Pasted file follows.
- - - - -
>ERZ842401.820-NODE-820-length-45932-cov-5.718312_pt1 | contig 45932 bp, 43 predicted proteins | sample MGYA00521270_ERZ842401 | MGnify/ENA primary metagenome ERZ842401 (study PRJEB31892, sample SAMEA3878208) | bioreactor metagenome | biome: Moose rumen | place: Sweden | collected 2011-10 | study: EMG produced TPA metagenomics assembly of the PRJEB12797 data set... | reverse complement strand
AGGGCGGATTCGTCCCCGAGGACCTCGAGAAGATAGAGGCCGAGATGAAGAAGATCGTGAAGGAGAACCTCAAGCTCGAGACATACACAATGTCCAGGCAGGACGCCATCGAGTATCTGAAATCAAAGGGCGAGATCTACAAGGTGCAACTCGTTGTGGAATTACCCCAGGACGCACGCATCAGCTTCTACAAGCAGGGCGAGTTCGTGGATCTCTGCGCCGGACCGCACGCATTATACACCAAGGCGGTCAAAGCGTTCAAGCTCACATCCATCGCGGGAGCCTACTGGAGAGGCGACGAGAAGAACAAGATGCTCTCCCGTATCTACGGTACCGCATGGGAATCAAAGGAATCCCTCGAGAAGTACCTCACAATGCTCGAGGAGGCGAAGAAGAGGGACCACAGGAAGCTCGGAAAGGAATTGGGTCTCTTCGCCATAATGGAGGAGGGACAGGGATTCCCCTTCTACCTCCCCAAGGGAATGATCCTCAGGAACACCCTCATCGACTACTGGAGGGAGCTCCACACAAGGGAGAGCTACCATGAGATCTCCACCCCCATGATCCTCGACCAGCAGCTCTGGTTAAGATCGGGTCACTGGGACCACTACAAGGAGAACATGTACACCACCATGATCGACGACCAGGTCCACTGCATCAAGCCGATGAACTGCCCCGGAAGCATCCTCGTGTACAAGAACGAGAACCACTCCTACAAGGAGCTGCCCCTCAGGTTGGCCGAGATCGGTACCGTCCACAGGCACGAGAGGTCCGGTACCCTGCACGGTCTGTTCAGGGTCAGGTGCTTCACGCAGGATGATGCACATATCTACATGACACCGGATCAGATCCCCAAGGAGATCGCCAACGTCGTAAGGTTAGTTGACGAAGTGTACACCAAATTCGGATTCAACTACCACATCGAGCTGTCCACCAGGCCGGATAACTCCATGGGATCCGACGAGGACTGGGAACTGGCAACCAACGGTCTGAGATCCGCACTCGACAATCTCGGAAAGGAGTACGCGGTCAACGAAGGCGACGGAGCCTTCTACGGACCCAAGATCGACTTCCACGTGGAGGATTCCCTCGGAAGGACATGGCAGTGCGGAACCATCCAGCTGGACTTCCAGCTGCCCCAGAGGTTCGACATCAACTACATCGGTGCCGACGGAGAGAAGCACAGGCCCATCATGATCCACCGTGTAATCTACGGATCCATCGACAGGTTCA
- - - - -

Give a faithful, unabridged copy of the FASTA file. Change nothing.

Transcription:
>ERZ842401.820-NODE-820-length-45932-cov-5.718312_pt1 | contig 45932 bp, 43 predicted proteins | sample MGYA00521270_ERZ842401 | MGnify/ENA primary metagenome ERZ842401 (study PRJEB31892, sample SAMEA3878208) | bioreactor metagenome | biome: Moose rumen | place: Sweden | collected 2011-10 | study: EMG produced TPA metagenomics assembly of the PRJEB12797 data set... | reverse complement strand
AGGGCGGATTCGTCCCCGAGGACCTCGAGAAGATAGAGGCCGAGATGAAGAAGATCGTGAAGGAGAACCTCAAGCTCGAGACATACACAATGTCCAGGCAGGACGCCATCGAGTATCTGAAATCAAAGGGCGAGATCTACAAGGTGCAACTCGTTGTGGAATTACCCCAGGACGCACGCATCAGCTTCTACAAGCAGGGCGAGTTCGTGGATCTCTGCGCCGGACCGCACGCATTATACACCAAGGCGGTCAAAGCGTTCAAGCTCACATCCATCGCGGGAGCCTACTGGAGAGGCGACGAGAAGAACAAGATGCTCTCCCGTATCTACGGTACCGCATGGGAATCAAAGGAATCCCTCGAGAAGTACCTCACAATGCTCGAGGAGGCGAAGAAGAGGGACCACAGGAAGCTCGGAAAGGAATTGGGTCTCTTCGCCATAATGGAGGAGGGACAGGGATTCCCCTTCTACCTCCCCAAGGGAATGATCCTCAGGAACACCCTCATCGACTACTGGAGGGAGCTCCACACAAGGGAGAGCTACCATGAGATCTCCACCCCCATGATCCTCGACCAGCAGCTCTGGTTAAGATCGGGTCACTGGGACCACTACAAGGAGAACATGTACACCACCATGATCGACGACCAGGTCCACTGCATCAAGCCGATGAACTGCCCCGGAAGCATCCTCGTGTACAAGAACGAGAACCACTCCTACAAGGAGCTGCCCCTCAGGTTGGCCGAGATCGGTACCGTCCACAGGCACGAGAGGTCCGGTACCCTGCACGGTCTGTTCAGGGTCAGGTGCTTCACGCAGGATGATGCACATATCTACATGACACCGGATCAGATCCCCAAGGAGATCGCCAACGTCGTAAGGTTAGTTGACGAAGTGTACACCAAATTCGGATTCAACTACCACATCGAGCTGTCCACCAGGCCGGATAACTCCATGGGATCCGACGAGGACTGGGAACTGGCAACCAACGGTCTGAGATCCGCACTCGACAATCTCGGAAAGGAGTACGCGGTCAACGAAGGCGACGGAGCCTTCTACGGACCCAAGATCGACTTCCACGTGGAGGATTCCCTCGGAAGGACATGGCAGTGCGGAACCATCCAGCTGGACTTCCAGCTGCCCCAGAGGTTCGACATCAACTACATCGGTGCCGACGGAGAGAAGCACAGGCCCATCATGATCCACCGTGTAATCTACGGATCCATCGACAGGTTCA